A process study on thinning of Arctic winter cirrus clouds with high‐resolution ICON‐ART simulations
In this study, cloud-resolving simulations of a case study for a limited area of the hibernal Arctic were performed with the atmospheric modeling system ICON-ART (ICOsahedral Nonhydrostatic-Aerosol and Reactive Trace gases). A thorough comparison with data both from satellite as well as aircraft measurement is presented to validate the simulations. In addition, the model is applied to clarify the microphysical processes occurring when introducing artificial aerosol particles into the upper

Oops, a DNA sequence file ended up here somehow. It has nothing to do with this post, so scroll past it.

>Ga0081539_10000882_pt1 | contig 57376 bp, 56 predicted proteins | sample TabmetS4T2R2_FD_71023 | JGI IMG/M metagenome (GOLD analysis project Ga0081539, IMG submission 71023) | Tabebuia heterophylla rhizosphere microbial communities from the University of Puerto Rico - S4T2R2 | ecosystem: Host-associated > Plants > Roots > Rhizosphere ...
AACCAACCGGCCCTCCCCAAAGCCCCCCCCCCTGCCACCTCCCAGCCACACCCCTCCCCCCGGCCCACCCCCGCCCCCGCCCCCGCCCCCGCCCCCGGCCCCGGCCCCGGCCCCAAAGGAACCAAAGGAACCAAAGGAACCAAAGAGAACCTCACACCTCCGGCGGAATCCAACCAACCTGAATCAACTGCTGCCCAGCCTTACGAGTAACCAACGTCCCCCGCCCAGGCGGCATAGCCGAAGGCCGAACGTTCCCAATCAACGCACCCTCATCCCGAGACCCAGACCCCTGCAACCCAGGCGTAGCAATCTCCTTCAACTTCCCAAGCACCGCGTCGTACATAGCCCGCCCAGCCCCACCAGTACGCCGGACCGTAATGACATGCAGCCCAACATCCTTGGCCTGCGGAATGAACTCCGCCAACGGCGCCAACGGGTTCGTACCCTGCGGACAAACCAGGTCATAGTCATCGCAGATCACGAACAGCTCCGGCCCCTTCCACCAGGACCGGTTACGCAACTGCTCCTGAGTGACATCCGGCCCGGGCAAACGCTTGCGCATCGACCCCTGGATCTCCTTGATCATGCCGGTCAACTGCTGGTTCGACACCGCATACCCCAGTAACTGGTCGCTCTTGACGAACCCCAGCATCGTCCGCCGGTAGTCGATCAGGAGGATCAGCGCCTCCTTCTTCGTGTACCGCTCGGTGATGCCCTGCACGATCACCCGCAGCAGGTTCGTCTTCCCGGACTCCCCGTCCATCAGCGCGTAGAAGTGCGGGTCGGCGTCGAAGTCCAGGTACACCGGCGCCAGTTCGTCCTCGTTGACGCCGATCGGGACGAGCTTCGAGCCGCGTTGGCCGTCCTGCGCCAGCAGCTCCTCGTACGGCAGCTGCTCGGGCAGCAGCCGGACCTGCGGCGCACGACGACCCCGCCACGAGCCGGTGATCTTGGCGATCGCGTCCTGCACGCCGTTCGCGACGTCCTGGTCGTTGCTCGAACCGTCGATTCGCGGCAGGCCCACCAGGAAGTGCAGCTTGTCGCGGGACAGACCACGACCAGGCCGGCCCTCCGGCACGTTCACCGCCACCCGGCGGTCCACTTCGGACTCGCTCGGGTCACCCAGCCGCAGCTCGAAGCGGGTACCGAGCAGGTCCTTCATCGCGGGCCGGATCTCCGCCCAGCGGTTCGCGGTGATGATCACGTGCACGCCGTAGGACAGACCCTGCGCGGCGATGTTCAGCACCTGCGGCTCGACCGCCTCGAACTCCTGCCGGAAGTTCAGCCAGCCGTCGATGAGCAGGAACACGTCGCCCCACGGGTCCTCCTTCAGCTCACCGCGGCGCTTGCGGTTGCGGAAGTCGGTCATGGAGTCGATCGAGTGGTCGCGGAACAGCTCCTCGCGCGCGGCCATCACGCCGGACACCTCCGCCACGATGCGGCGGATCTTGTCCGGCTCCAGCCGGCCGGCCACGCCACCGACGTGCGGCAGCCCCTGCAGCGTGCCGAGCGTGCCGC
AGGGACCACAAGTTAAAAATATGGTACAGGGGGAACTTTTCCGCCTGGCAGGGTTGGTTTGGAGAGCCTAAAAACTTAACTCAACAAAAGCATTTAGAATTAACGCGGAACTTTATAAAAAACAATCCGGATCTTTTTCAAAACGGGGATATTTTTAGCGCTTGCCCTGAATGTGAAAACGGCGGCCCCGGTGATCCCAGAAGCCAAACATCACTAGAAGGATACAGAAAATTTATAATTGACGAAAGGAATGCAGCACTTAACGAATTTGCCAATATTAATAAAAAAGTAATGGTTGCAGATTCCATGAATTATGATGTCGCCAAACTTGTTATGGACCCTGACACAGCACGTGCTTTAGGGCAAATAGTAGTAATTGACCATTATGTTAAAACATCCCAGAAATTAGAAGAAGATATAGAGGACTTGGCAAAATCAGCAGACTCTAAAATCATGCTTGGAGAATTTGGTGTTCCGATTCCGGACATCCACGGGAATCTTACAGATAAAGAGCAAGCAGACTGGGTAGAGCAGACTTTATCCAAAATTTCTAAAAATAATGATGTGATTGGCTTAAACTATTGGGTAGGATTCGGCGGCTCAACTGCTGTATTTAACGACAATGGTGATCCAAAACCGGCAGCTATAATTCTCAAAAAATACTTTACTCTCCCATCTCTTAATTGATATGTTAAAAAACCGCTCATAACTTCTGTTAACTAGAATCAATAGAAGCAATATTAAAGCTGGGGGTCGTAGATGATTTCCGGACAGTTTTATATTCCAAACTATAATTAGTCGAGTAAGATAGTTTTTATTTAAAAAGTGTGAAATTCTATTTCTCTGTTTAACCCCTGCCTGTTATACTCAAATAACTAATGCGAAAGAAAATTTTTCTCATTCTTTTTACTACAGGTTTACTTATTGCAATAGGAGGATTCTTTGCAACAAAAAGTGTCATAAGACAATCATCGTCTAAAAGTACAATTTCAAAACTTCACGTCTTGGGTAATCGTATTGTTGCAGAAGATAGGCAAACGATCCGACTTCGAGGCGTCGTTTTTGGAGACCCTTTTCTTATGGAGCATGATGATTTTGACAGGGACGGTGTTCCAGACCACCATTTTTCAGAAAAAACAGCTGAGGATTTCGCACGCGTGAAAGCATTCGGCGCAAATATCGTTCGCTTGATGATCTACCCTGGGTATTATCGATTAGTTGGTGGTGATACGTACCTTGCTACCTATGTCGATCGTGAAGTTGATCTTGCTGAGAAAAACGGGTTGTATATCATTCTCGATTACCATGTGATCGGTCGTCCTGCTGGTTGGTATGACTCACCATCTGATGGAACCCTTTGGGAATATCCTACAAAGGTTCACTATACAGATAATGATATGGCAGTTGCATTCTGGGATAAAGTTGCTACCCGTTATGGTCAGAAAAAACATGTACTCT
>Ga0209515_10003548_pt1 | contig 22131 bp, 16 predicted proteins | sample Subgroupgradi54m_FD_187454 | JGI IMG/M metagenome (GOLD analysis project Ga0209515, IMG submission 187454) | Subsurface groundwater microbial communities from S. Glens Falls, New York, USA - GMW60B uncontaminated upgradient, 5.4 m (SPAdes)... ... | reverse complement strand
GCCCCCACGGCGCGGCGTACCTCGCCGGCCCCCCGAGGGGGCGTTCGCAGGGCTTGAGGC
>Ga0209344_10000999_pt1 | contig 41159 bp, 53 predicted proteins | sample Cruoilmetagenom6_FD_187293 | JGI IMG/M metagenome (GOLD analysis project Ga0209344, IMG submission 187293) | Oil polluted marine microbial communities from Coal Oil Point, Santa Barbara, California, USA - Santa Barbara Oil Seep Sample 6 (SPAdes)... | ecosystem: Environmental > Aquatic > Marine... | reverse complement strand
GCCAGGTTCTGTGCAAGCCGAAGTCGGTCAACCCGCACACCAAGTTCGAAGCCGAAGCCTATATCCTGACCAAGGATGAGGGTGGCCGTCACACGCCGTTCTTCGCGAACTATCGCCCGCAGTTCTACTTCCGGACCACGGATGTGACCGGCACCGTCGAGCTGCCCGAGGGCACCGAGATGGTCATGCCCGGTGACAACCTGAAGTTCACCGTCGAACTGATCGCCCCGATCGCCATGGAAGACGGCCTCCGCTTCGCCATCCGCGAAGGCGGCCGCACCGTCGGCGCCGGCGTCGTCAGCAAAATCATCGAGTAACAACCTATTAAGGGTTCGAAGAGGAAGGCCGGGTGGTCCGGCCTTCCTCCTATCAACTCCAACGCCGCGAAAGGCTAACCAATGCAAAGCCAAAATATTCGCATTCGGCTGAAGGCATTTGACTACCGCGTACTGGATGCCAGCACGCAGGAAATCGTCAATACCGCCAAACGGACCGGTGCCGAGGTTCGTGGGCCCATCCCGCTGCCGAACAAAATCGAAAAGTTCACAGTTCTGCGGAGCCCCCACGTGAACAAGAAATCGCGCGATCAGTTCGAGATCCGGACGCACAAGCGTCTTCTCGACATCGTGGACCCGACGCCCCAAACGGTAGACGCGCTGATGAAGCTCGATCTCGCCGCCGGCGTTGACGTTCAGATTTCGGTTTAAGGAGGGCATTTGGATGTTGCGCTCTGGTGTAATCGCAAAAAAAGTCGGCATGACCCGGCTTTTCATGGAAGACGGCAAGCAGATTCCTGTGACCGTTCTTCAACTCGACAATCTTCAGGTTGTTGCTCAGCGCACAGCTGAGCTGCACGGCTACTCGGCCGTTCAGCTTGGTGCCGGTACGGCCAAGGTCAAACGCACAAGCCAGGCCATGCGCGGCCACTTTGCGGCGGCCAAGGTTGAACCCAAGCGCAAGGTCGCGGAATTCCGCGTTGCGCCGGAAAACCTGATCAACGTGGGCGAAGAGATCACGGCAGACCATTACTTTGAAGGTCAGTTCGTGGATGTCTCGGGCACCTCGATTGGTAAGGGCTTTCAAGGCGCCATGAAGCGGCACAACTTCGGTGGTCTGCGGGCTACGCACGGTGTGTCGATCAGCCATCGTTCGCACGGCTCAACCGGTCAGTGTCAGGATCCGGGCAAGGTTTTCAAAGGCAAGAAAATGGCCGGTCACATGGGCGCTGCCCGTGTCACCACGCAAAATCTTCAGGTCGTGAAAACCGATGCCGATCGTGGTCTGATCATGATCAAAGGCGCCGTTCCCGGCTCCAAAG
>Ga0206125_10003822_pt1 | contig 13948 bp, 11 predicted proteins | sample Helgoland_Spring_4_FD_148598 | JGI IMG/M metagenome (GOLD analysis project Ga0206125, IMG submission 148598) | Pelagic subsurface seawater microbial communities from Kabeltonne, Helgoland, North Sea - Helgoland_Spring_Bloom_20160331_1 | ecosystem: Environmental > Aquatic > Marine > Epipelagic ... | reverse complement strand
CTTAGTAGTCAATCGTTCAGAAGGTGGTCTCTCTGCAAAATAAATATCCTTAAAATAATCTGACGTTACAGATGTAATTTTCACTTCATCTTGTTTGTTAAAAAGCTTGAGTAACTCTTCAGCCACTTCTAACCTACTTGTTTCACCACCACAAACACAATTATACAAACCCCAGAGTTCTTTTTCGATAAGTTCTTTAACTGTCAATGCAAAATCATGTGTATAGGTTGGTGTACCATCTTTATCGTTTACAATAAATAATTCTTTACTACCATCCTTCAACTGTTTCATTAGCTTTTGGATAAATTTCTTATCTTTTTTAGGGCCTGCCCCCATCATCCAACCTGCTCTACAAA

... into the upper troposphere with the aim of modifying cirrus clouds in the framework of climate engineering. Former modeling studies investigating the climate effect of this method were performed with simplifying assumptions and much coarser resolution, reaching partly contradicting conclusions concerning the method's effectiveness. The primary effect of seeding is found to be a reduction of ice crystal number concentrations in cirrus clouds, leading to increased outgoing longwave radiative fluxes at the top of the atmosphere, thereby creating a cooling effect. Furthermore, a secondary effect is found, as ice crystals formed from the injected seeding aerosol particles lead to enhanced riming of cloud droplets within the planetary boundary layer. This effectively reduces the coverage of mixed-phase clouds, thus generating additional cooling by increased upward longwave radiative fluxes at the surface. The efficacy of seeding cirrus clouds proves to be relatively independent from the atmospheric background conditions, scales with the number concentrations of seeding particles, and is highest for large aerosol particles.